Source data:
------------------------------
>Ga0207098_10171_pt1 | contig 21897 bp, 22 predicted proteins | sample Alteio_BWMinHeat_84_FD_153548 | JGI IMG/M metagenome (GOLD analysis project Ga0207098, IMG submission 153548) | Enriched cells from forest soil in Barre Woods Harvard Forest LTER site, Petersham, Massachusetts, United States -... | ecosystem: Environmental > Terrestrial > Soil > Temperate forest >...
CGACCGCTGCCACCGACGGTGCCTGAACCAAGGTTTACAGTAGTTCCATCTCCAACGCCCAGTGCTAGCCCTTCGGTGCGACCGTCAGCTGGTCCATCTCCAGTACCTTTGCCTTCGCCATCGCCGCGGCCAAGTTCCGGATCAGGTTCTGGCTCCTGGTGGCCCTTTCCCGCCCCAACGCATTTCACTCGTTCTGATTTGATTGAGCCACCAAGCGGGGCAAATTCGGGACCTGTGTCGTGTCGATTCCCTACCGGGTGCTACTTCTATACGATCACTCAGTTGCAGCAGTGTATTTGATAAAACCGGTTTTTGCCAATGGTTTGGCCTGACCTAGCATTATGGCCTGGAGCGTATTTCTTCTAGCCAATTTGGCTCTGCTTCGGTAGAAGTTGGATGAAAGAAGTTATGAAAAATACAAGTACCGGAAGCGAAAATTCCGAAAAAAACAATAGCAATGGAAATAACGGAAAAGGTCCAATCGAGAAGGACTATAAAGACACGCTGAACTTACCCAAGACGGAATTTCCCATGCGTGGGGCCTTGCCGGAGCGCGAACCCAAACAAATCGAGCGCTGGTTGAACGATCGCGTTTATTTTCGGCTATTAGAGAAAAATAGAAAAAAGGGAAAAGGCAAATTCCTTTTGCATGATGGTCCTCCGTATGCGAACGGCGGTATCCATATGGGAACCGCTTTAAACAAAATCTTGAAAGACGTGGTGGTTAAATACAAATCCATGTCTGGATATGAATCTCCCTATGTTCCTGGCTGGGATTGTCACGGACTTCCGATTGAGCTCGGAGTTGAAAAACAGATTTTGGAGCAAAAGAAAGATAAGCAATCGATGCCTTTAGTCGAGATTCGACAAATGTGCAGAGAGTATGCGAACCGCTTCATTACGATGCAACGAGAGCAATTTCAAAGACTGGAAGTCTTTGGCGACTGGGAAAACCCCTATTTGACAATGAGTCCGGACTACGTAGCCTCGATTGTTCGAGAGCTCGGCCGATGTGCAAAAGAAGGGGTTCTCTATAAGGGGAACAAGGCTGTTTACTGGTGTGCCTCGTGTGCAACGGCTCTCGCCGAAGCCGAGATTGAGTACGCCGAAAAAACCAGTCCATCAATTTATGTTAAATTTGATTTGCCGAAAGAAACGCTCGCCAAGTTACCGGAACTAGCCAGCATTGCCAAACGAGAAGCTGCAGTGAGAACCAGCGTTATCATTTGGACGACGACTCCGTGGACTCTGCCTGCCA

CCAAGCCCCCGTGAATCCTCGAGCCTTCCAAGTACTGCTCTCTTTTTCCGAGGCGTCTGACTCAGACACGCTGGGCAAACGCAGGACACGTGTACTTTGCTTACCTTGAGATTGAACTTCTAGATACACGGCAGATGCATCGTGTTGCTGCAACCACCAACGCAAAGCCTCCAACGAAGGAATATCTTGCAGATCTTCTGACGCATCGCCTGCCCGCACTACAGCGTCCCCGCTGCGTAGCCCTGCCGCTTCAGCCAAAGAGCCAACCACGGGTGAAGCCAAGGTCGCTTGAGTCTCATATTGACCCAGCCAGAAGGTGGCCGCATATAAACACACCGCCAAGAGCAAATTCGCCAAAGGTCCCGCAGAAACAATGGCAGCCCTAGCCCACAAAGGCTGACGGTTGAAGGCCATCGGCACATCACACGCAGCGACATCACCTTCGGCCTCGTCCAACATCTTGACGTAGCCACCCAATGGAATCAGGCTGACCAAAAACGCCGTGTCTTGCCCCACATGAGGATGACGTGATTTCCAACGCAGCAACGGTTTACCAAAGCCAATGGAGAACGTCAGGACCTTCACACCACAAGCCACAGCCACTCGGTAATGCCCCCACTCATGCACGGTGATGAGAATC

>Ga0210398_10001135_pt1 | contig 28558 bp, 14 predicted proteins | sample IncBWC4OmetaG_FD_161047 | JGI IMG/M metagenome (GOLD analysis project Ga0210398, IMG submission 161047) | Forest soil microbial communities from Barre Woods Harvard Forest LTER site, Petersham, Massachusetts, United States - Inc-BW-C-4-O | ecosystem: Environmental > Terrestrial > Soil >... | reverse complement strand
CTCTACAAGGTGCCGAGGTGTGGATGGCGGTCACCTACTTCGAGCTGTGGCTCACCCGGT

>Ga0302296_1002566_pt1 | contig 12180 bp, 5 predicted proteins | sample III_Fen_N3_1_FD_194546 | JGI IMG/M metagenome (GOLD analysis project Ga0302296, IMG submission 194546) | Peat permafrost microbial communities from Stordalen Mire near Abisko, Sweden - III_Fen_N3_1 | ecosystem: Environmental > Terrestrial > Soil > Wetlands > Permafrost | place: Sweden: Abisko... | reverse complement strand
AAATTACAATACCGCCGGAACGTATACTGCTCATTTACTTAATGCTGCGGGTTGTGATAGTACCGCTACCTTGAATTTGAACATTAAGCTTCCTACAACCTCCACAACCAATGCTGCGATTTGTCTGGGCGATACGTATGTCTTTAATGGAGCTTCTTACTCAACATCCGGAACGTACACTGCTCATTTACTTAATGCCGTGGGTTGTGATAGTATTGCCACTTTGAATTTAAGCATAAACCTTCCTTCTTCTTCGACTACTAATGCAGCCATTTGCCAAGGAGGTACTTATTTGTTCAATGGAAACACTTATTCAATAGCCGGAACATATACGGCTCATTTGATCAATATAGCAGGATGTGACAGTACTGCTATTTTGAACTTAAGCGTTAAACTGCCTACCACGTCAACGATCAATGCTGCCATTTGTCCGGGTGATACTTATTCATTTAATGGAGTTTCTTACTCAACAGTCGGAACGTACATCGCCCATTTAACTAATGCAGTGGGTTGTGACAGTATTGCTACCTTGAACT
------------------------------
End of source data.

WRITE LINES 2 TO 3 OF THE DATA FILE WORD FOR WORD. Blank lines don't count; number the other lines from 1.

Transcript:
CGACCGCTGCCACCGACGGTGCCTGAACCAAGGTTTACAGTAGTTCCATCTCCAACGCCCAGTGCTAGCCCTTCGGTGCGACCGTCAGCTGGTCCATCTCCAGTACCTTTGCCTTCGCCATCGCCGCGGCCAAGTTCCGGATCAGGTTCTGGCTCCTGGTGGCCCTTTCCCGCCCCAACGCATTTCACTCGTTCTGATTTGATTGAGCCACCAAGCGGGGCAAATTCGGGACCTGTGTCGTGTCGATTCCCTACCGGGTGCTACTTCTATACGATCACTCAGTTGCAGCAGTGTATTTGATAAAACCGGTTTTTGCCAATGGTTTGGCCTGACCTAGCATTATGGCCTGGAGCGTATTTCTTCTAGCCAATTTGGCTCTGCTTCGGTAGAAGTTGGATGAAAGAAGTTATGAAAAATACAAGTACCGGAAGCGAAAATTCCGAAAAAAACAATAGCAATGGAAATAACGGAAAAGGTCCAATCGAGAAGGACTATAAAGACACGCTGAACTTACCCAAGACGGAATTTCCCATGCGTGGGGCCTTGCCGGAGCGCGAACCCAAACAAATCGAGCGCTGGTTGAACGATCGCGTTTATTTTCGGCTATTAGAGAAAAATAGAAAAAAGGGAAAAGGCAAATTCCTTTTGCATGATGGTCCTCCGTATGCGAACGGCGGTATCCATATGGGAACCGCTTTAAACAAAATCTTGAAAGACGTGGTGGTTAAATACAAATCCATGTCTGGATATGAATCTCCCTATGTTCCTGGCTGGGATTGTCACGGACTTCCGATTGAGCTCGGAGTTGAAAAACAGATTTTGGAGCAAAAGAAAGATAAGCAATCGATGCCTTTAGTCGAGATTCGACAAATGTGCAGAGAGTATGCGAACCGCTTCATTACGATGCAACGAGAGCAATTTCAAAGACTGGAAGTCTTTGGCGACTGGGAAAACCCCTATTTGACAATGAGTCCGGACTACGTAGCCTCGATTGTTCGAGAGCTCGGCCGATGTGCAAAAGAAGGGGTTCTCTATAAGGGGAACAAGGCTGTTTACTGGTGTGCCTCGTGTGCAACGGCTCTCGCCGAAGCCGAGATTGAGTACGCCGAAAAAACCAGTCCATCAATTTATGTTAAATTTGATTTGCCGAAAGAAACGCTCGCCAAGTTACCGGAACTAGCCAGCATTGCCAAACGAGAAGCTGCAGTGAGAACCAGCGTTATCATTTGGACGACGACTCCGTGGACTCTGCCTGCCA

CCAAGCCCCCGTGAATCCTCGAGCCTTCCAAGTACTGCTCTCTTTTTCCGAGGCGTCTGACTCAGACACGCTGGGCAAACGCAGGACACGTGTACTTTGCTTACCTTGAGATTGAACTTCTAGATACACGGCAGATGCATCGTGTTGCTGCAACCACCAACGCAAAGCCTCCAACGAAGGAATATCTTGCAGATCTTCTGACGCATCGCCTGCCCGCACTACAGCGTCCCCGCTGCGTAGCCCTGCCGCTTCAGCCAAAGAGCCAACCACGGGTGAAGCCAAGGTCGCTTGAGTCTCATATTGACCCAGCCAGAAGGTGGCCGCATATAAACACACCGCCAAGAGCAAATTCGCCAAAGGTCCCGCAGAAACAATGGCAGCCCTAGCCCACAAAGGCTGACGGTTGAAGGCCATCGGCACATCACACGCAGCGACATCACCTTCGGCCTCGTCCAACATCTTGACGTAGCCACCCAATGGAATCAGGCTGACCAAAAACGCCGTGTCTTGCCCCACATGAGGATGACGTGATTTCCAACGCAGCAACGGTTTACCAAAGCCAATGGAGAACGTCAGGACCTTCACACCACAAGCCACAGCCACTCGGTAATGCCCCCACTCATGCACGGTGATGAGAATC